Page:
I ended up importing the polyline wall file (dwg) into Google Sketchup (you have to use 7 and not 8, because they moved the functionality into Pro for 8, but then you can import the 7 file into 8) and playing with it there. Sketchup has changed a lot in the four years since I’ve last opened it up, and it might be worth another look if you, like me, are an early adopter/early rejector. The most fundamental problem is that it is not Open Source. I’m still hurting a bit from the Second Life burn, and am hesitant to commit to any format that will restrict archiving or my future use. Luckily, Sketchup exports to many different kinds of files, so the Second Life debacle is a bit more avoidable.

Anyway, some notes, so that your model-making experience will be better than mine:

1) Do not attempt to reconstruct kilometer-long, complex architecture. Sketchup starts to bog down pretty fast, and after 2,000 objects, no longer will import into Google Earth.

2) Do not smooth edges until you are absolutely finished and absolutely certain. The beachstone/mud finishing on the pearling site architecture tempted me to smooth the lines and it looked great…until I needed to redo a lot of the textures, which you cannot apply to smoothed surfaces.

3) Import the model into Google Earth sooner rather than later to check it out. The model looks pretty good in Sketchup, but usually looks better in Google Earth, so it will give you a better idea how your textures are turning out.

4) Use the edge style and plane style to come up with different views and feels for your project. Turning shadows on is nice as well, as you can manipulate the time of day and see if the particular alleyway that you are modeling was shaded or sunny at that time.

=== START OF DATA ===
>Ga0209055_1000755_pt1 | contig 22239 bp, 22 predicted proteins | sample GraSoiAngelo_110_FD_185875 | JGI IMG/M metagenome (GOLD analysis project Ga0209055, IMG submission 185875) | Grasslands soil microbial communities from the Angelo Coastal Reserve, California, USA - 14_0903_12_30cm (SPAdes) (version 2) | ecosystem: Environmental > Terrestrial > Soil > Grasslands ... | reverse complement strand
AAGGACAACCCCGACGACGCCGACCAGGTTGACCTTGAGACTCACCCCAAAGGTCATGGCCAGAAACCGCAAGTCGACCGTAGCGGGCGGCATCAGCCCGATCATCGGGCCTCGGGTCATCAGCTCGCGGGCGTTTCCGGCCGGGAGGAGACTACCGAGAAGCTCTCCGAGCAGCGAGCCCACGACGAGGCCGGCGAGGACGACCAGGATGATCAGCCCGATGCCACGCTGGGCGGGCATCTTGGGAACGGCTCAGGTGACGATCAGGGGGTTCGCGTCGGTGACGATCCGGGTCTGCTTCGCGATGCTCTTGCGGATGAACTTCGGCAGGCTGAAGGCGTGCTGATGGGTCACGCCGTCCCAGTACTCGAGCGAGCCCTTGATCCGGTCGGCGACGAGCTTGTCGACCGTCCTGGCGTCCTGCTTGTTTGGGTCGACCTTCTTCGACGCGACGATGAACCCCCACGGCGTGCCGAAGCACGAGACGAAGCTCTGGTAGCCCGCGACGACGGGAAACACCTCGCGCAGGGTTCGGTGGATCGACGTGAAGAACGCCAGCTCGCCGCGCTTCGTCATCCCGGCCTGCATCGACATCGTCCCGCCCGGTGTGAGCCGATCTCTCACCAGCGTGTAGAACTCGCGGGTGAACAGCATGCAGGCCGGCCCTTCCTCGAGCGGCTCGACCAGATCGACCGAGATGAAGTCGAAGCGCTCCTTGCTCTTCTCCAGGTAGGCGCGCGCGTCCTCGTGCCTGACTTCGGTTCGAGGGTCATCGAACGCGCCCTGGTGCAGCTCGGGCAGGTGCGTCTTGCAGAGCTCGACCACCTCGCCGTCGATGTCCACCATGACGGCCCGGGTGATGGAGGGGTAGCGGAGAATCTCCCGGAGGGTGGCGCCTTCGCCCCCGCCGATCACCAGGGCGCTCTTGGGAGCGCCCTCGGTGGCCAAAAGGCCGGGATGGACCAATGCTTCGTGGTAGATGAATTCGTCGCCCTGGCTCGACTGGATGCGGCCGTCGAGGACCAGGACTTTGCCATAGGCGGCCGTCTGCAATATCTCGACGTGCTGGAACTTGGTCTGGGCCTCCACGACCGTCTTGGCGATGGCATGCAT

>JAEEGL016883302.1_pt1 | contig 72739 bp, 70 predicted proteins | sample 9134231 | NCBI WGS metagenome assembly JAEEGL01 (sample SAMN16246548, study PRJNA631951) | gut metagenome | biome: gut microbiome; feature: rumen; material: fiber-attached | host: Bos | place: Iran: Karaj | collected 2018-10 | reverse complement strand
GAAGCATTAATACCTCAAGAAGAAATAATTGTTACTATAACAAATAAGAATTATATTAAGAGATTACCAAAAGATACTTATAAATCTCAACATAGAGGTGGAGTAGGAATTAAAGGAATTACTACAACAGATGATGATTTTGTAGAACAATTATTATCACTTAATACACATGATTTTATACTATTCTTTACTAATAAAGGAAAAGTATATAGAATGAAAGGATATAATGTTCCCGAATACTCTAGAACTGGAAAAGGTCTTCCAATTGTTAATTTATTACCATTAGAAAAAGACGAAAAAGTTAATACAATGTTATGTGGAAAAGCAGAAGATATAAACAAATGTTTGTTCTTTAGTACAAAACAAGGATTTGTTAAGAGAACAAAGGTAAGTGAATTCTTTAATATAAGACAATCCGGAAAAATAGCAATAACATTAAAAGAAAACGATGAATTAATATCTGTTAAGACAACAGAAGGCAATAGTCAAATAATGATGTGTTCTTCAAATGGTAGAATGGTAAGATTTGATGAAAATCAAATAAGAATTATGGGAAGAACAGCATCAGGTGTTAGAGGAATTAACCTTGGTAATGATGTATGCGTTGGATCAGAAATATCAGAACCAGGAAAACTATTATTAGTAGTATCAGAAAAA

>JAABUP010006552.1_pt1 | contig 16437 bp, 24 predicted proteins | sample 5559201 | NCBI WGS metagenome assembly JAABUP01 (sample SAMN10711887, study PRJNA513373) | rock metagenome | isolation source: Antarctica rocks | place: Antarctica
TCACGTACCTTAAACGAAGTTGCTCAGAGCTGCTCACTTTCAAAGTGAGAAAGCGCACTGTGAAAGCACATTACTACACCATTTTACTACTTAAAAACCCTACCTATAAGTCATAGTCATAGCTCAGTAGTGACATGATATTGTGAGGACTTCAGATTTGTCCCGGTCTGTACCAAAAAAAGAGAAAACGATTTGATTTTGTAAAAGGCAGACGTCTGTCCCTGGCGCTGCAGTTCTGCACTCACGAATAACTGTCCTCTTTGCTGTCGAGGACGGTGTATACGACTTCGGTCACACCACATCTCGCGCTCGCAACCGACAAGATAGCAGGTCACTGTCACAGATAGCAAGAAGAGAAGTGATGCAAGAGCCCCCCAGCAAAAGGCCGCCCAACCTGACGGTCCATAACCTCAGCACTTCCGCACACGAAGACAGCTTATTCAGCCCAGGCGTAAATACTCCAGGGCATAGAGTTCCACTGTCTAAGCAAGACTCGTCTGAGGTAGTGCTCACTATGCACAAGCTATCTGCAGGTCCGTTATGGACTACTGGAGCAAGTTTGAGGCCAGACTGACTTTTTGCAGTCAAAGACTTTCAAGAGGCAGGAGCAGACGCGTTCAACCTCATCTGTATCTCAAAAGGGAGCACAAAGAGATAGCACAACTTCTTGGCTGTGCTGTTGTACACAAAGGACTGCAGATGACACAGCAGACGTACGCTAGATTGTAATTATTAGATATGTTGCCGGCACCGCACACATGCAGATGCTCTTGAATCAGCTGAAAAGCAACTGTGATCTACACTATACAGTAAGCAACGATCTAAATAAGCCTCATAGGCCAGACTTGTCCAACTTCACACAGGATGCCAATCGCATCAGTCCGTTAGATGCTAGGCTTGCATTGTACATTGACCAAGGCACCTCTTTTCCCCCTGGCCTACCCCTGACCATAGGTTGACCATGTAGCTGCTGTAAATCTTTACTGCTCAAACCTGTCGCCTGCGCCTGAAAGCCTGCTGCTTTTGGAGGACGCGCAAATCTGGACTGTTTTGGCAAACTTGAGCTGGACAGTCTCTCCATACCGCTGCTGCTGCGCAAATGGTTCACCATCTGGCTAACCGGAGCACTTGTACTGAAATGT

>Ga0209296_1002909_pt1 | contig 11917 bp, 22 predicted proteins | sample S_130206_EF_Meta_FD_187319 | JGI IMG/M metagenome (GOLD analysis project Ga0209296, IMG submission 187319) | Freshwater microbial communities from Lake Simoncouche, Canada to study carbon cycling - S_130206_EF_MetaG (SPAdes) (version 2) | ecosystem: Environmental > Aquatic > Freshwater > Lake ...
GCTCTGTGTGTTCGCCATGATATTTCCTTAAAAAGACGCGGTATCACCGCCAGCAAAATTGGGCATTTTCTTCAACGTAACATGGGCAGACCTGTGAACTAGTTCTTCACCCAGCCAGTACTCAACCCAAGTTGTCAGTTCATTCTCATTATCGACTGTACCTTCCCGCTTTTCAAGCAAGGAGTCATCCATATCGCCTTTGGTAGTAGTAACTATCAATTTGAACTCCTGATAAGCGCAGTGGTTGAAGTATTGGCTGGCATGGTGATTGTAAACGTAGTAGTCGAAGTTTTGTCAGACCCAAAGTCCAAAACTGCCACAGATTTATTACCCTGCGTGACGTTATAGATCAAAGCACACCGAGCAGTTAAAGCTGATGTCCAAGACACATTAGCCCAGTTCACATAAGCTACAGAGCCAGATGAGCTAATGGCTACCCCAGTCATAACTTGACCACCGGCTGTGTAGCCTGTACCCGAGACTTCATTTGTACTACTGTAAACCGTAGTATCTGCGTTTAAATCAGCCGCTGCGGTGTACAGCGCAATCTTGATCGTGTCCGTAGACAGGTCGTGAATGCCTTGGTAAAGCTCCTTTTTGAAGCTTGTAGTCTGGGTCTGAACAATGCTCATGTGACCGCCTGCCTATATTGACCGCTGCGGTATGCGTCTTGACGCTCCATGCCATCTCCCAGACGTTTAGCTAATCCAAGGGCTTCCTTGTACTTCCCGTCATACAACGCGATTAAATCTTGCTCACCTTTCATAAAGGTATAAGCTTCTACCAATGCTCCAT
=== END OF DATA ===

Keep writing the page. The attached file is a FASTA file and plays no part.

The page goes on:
This is with shaded textures off, and the profile edges on.

5) Try importing various pre-made objects. There are a lot of free objects that were made by various people and I was able to pick up some nice date palms, mangroves, and even a dhow to add detail to my reconstruction. I took photos of some standing structures to add textures and windows and things like that. It’s obviously much easier when you have something still existing to give you a pretty good idea of what the structures looked like.

6) There’s also the option to “walk around” and to make fly through animations, if you are into such a thing. I like to use it to test viewsheds, something that is obviously important in “veiled” islamic domestic architecture.

So, it is basic but robust, and you can easily manipulate the various textures to give you a more or less “accurate” or cartoony atmosphere. I want to make some time to import the images into photoshop to touch them up there, but I am fairly satisfied with the mockup I’ve made with a fairly low time investment.

(Mostly written March 10, with some more recent edits)